Tutorial: iPad and Procreate for Illustration

At the beginning of the year I hosted a live art session at the Apple Store on Regent Street as part of Today at Apple. I shared some of the techniques I use for creating work using Procreate for the iPad, met some fab people and had a great time! I was also blown away by the work created (scroll down for some of my favourites!)

A few people who couldn’t make the event messaged me to ask if it would be available online. I’ve discussed my process before on my blog here, but I’ve added a more in-depth tutorial below, with a step-by-step guide covering the techniques I use, from the initial sketch, to drawing shapes, and adding texture.

NB. I discussed my initial experience of using the iPad, Apple Pencil and Procreate in an earlier blog post here. As with any program there are hundreds of different techniques and ways of doing things. If you are new to the App I really recommend downloading the Procreate guide and following the App on Instagram, where they demonstrate different tools and techniques.

Scroll down for the step-by-step tutorial…

‘Gals’ - available as a print  here

‘Gals’ - available as a print here


Step 1. Start with a Sketch

I begin every piece with a simple line sketch which will I use as a ‘guide’ as I build up the layers. I do this on a new layer and take the opacity down to around 30%.

TIP: Procreate allows you set the dimensions and resolution of a new piece. I always select ‘custom canvas’ and set the DPI 300 (otherwise the resolution could be too low for print).


Step 2. Add the Shapes

Following the sketch as a guide, I draw each ‘element’ as a new layer (this is very important!)

Procreate’s recent update introduced the ‘quick shape’ function which allows you to edit lines after you’ve made them (you can see an example of this in the video below where I draw the glasses).

You can fill a shape with colour by dragging the colour from the top right corner.

I use the Monoline tool (in the calligraphy brushes) with the streamline function set to 100% for drawing shapes as this gives a nice smooth finish.


Step 3. Draw the Details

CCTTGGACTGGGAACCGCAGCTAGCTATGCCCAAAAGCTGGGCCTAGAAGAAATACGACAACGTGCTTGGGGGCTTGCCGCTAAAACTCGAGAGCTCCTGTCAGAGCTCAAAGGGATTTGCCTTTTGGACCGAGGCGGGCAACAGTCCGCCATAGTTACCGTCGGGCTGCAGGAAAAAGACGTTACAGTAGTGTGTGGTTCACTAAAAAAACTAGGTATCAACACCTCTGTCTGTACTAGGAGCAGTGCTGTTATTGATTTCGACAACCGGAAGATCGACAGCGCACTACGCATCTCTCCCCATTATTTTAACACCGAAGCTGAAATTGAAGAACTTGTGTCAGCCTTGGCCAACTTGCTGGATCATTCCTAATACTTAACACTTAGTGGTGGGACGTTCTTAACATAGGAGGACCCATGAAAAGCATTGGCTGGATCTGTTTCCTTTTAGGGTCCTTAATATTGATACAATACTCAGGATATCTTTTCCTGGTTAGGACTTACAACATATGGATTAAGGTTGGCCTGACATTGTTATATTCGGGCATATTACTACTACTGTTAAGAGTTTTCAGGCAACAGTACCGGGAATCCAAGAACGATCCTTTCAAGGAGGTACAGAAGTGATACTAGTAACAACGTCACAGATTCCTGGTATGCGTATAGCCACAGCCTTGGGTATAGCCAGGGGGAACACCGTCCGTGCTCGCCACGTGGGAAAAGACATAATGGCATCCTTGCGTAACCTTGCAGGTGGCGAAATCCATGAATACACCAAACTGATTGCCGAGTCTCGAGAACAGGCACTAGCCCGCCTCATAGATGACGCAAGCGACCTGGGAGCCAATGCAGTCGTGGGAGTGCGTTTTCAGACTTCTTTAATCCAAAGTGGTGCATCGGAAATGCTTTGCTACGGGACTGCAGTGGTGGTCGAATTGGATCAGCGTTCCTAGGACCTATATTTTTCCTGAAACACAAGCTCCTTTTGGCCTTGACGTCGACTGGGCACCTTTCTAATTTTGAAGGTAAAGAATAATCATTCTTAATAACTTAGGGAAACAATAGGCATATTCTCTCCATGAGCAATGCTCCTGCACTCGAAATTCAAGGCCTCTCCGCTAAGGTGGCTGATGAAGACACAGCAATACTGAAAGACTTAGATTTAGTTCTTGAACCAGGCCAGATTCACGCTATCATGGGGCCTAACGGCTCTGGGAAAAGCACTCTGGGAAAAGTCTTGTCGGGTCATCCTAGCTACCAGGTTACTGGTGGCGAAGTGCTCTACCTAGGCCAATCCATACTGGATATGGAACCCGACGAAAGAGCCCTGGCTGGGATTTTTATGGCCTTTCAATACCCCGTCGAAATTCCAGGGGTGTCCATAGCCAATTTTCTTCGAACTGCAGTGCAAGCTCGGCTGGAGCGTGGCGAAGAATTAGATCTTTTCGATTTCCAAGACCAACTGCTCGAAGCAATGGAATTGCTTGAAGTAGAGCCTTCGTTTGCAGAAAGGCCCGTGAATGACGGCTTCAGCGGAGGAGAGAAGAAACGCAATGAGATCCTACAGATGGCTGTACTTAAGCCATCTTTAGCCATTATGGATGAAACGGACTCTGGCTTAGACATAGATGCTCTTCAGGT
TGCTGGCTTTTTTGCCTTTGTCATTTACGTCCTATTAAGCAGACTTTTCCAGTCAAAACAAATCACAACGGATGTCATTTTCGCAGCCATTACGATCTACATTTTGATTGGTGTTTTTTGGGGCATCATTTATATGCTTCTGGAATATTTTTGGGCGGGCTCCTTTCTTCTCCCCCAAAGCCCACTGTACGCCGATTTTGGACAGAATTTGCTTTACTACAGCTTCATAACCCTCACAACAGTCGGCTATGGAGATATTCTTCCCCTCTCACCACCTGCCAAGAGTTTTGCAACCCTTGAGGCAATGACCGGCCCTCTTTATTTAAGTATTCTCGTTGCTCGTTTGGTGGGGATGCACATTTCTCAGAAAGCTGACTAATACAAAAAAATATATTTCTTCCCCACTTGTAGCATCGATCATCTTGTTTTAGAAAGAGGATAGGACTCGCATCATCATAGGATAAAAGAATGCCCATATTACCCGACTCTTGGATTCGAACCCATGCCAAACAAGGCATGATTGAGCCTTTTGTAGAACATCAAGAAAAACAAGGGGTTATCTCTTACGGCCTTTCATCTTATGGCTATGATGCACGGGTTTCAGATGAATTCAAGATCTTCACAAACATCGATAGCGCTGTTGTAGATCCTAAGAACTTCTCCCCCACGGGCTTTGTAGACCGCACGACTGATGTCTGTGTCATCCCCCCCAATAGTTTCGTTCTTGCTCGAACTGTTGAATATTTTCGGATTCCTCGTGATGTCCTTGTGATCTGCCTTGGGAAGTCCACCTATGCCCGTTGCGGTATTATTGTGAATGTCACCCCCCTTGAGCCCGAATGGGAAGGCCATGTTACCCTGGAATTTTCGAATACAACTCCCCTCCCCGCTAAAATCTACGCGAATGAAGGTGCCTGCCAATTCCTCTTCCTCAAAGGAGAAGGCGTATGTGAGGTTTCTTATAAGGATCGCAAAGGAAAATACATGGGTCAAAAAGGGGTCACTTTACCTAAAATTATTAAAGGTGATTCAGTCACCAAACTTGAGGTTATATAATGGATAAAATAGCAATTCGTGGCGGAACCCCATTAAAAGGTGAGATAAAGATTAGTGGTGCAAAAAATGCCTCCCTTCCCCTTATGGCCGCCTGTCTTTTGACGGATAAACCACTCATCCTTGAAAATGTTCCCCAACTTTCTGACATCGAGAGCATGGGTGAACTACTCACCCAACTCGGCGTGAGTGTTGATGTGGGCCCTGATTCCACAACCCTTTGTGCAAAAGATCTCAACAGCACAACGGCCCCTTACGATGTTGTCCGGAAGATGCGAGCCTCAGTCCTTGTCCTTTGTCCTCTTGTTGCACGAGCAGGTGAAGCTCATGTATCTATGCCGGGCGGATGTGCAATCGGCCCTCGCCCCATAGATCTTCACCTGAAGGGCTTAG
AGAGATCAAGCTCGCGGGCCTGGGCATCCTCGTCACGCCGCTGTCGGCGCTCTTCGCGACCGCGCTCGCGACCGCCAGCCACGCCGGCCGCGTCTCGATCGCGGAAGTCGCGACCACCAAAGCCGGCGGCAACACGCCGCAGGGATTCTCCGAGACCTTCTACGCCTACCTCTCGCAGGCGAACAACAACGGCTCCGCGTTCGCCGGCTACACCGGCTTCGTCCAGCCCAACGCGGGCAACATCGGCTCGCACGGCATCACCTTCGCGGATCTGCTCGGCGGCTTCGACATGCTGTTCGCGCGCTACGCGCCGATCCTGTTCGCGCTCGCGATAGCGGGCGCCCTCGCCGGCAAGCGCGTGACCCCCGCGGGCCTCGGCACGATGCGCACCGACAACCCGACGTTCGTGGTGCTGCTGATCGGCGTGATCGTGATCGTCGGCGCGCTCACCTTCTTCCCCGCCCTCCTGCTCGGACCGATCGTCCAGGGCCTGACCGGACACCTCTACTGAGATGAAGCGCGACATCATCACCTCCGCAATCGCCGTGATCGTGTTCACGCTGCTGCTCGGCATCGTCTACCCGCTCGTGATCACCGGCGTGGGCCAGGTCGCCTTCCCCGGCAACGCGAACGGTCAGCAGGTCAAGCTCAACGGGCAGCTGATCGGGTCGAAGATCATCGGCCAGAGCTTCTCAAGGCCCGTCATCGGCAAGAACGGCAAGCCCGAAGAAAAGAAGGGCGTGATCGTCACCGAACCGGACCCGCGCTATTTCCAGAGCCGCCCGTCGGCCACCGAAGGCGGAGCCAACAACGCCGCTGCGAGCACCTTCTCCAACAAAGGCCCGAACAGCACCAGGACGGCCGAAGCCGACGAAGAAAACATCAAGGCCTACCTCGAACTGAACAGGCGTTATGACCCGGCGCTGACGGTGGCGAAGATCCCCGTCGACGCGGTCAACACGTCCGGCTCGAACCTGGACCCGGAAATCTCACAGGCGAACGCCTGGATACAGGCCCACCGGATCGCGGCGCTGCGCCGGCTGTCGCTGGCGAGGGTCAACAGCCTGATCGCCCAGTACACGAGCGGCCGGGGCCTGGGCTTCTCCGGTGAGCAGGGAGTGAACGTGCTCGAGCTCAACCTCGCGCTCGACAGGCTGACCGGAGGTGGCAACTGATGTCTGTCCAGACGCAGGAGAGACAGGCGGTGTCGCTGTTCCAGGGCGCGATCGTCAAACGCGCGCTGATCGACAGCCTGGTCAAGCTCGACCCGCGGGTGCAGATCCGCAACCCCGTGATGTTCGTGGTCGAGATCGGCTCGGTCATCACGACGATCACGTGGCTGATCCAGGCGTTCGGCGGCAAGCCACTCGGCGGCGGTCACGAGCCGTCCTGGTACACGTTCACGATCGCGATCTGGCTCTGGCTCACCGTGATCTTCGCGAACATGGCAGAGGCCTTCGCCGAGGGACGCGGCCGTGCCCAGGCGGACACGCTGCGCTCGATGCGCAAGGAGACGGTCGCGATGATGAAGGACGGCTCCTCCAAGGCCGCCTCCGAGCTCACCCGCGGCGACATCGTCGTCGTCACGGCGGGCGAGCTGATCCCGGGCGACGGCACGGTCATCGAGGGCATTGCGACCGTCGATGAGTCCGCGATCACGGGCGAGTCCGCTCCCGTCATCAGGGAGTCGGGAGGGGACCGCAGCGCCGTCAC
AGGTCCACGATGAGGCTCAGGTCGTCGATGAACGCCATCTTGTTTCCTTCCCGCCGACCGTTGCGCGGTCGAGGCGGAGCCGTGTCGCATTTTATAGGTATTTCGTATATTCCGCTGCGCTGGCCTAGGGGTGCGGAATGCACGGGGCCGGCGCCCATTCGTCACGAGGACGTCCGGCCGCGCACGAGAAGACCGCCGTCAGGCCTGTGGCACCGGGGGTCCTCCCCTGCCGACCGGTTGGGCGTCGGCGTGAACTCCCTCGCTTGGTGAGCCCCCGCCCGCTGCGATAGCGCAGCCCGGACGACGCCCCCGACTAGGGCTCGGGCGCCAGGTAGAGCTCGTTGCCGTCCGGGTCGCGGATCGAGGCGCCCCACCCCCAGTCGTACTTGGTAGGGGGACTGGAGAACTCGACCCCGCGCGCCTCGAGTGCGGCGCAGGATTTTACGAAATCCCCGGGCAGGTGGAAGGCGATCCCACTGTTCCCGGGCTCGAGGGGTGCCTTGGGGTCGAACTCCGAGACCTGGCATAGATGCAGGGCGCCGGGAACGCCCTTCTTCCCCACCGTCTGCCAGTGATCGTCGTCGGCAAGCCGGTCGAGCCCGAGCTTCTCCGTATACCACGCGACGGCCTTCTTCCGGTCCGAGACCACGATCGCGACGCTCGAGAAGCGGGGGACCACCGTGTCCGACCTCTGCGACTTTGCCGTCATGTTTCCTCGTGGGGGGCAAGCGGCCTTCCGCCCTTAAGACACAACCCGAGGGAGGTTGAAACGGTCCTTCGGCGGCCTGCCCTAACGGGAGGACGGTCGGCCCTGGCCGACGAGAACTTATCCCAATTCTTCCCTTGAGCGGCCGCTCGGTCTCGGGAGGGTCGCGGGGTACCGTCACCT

I use the Dry Ink or 6B Pencil brushes to at the details. Again I use the sketch as a guide and add each element as a new layer.

Step 4. Texture!

There are lots of ways to add texture to a piece. Personally I like to keep it pretty simple, I use the spray paint or noise brushes with the opacity set to about 50% so I can build it up.

I add texture to each shape as a new layer, and make this layer a ‘clipping mask’. As the name suggests, a clipping mask 'clips’ a layer to the one below it. Anything you draw on the clipping mask layer will only show up on top of the layer below, which in this case hides anything on the texture layer that is outside the shape.

If the texture layer is darker than the shape layer I might adjust the opacity, and set the layer style to ‘multiply’.


5. Crop and Export!

One great thing about Procreate is that you can export images in a range of formats including JPEG, PSD, PNG (with transparency!) TIFF and PDF. Being able to export as a PSD is great if I want to edit a piece in Photoshop. For this piece I cropped it to a square and exported it as a JPEG.

And there you have it! This portrait was part of a series created using Procreate you can find here.

image 1.jpg

Huge thanks to everyone who attended the event at Apple! Here are some of my favourite pieces, I’ve also shared some on Instagram stories.

Thanks for reading! Don’t forget to check out my other blog posts where I discuss my process and initial thoughts of using Procreate. Please let me know in the comments if there is anything I haven’t covered!